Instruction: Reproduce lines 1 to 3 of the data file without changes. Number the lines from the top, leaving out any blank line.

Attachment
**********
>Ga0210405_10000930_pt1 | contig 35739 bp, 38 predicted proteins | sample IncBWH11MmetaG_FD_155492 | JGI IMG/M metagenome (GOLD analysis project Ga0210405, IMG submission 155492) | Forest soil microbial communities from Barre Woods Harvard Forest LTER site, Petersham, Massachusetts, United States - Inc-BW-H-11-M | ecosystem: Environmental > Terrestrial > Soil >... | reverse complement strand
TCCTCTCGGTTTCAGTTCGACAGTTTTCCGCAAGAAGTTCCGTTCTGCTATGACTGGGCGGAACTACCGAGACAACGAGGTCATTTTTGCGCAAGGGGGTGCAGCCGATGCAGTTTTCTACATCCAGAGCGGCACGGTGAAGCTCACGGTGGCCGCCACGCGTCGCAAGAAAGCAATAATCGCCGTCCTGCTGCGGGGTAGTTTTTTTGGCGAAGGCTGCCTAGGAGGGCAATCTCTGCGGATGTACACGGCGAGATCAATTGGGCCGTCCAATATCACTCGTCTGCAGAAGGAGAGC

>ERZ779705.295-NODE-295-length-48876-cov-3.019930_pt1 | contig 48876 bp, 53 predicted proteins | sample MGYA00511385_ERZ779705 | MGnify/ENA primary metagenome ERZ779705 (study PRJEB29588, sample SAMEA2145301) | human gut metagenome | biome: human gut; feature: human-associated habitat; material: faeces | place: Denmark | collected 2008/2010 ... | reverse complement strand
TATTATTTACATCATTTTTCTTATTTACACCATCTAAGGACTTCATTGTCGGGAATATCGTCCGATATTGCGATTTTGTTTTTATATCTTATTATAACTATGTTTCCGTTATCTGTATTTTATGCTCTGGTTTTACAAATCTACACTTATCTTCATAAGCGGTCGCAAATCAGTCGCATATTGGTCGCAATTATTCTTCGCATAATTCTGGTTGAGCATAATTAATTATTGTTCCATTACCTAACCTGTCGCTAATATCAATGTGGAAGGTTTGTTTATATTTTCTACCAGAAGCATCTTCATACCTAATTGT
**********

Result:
>Ga0210405_10000930_pt1 | contig 35739 bp, 38 predicted proteins | sample IncBWH11MmetaG_FD_155492 | JGI IMG/M metagenome (GOLD analysis project Ga0210405, IMG submission 155492) | Forest soil microbial communities from Barre Woods Harvard Forest LTER site, Petersham, Massachusetts, United States - Inc-BW-H-11-M | ecosystem: Environmental > Terrestrial > Soil >... | reverse complement strand
TCCTCTCGGTTTCAGTTCGACAGTTTTCCGCAAGAAGTTCCGTTCTGCTATGACTGGGCGGAACTACCGAGACAACGAGGTCATTTTTGCGCAAGGGGGTGCAGCCGATGCAGTTTTCTACATCCAGAGCGGCACGGTGAAGCTCACGGTGGCCGCCACGCGTCGCAAGAAAGCAATAATCGCCGTCCTGCTGCGGGGTAGTTTTTTTGGCGAAGGCTGCCTAGGAGGGCAATCTCTGCGGATGTACACGGCGAGATCAATTGGGCCGTCCAATATCACTCGTCTGCAGAAGGAGAGC

>ERZ779705.295-NODE-295-length-48876-cov-3.019930_pt1 | contig 48876 bp, 53 predicted proteins | sample MGYA00511385_ERZ779705 | MGnify/ENA primary metagenome ERZ779705 (study PRJEB29588, sample SAMEA2145301) | human gut metagenome | biome: human gut; feature: human-associated habitat; material: faeces | place: Denmark | collected 2008/2010 ... | reverse complement strand